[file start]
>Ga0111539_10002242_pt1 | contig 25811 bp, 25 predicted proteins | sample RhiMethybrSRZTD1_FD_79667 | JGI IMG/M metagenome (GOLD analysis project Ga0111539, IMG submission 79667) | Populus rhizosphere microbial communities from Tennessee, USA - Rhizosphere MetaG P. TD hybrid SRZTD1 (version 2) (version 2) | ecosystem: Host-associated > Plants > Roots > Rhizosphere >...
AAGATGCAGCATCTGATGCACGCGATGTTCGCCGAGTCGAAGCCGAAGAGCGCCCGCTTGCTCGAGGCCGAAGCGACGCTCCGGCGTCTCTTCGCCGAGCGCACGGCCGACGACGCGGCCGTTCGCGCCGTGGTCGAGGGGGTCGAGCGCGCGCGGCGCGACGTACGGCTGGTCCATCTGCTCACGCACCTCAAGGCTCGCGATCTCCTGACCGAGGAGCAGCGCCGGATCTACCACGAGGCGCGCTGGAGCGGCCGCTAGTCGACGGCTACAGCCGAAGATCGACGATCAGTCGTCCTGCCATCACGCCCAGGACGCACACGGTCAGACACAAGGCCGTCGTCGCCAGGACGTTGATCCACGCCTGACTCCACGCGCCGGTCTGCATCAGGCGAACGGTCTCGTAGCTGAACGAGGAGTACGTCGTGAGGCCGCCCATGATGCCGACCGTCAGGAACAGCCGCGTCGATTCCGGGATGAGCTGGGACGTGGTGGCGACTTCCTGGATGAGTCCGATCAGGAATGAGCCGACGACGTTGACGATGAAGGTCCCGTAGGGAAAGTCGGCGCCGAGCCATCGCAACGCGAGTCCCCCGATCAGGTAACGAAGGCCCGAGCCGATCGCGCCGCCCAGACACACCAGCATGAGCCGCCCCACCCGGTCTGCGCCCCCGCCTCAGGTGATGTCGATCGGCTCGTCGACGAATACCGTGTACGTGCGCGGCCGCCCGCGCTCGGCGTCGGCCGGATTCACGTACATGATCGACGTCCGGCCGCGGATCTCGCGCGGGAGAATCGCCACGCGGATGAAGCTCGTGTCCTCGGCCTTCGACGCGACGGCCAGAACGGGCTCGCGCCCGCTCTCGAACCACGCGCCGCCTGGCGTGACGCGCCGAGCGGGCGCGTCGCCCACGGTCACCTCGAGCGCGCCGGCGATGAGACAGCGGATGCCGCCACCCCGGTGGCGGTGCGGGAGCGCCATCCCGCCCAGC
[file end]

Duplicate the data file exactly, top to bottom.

>Ga0111539_10002242_pt1 | contig 25811 bp, 25 predicted proteins | sample RhiMethybrSRZTD1_FD_79667 | JGI IMG/M metagenome (GOLD analysis project Ga0111539, IMG submission 79667) | Populus rhizosphere microbial communities from Tennessee, USA - Rhizosphere MetaG P. TD hybrid SRZTD1 (version 2) (version 2) | ecosystem: Host-associated > Plants > Roots > Rhizosphere >...
AAGATGCAGCATCTGATGCACGCGATGTTCGCCGAGTCGAAGCCGAAGAGCGCCCGCTTGCTCGAGGCCGAAGCGACGCTCCGGCGTCTCTTCGCCGAGCGCACGGCCGACGACGCGGCCGTTCGCGCCGTGGTCGAGGGGGTCGAGCGCGCGCGGCGCGACGTACGGCTGGTCCATCTGCTCACGCACCTCAAGGCTCGCGATCTCCTGACCGAGGAGCAGCGCCGGATCTACCACGAGGCGCGCTGGAGCGGCCGCTAGTCGACGGCTACAGCCGAAGATCGACGATCAGTCGTCCTGCCATCACGCCCAGGACGCACACGGTCAGACACAAGGCCGTCGTCGCCAGGACGTTGATCCACGCCTGACTCCACGCGCCGGTCTGCATCAGGCGAACGGTCTCGTAGCTGAACGAGGAGTACGTCGTGAGGCCGCCCATGATGCCGACCGTCAGGAACAGCCGCGTCGATTCCGGGATGAGCTGGGACGTGGTGGCGACTTCCTGGATGAGTCCGATCAGGAATGAGCCGACGACGTTGACGATGAAGGTCCCGTAGGGAAAGTCGGCGCCGAGCCATCGCAACGCGAGTCCCCCGATCAGGTAACGAAGGCCCGAGCCGATCGCGCCGCCCAGACACACCAGCATGAGCCGCCCCACCCGGTCTGCGCCCCCGCCTCAGGTGATGTCGATCGGCTCGTCGACGAATACCGTGTACGTGCGCGGCCGCCCGCGCTCGGCGTCGGCCGGATTCACGTACATGATCGACGTCCGGCCGCGGATCTCGCGCGGGAGAATCGCCACGCGGATGAAGCTCGTGTCCTCGGCCTTCGACGCGACGGCCAGAACGGGCTCGCGCCCGCTCTCGAACCACGCGCCGCCTGGCGTGACGCGCCGAGCGGGCGCGTCGCCCACGGTCACCTCGAGCGCGCCGGCGATGAGACAGCGGATGCCGCCACCCCGGTGGCGGTGCGGGAGCGCCATCCCGCCCAGC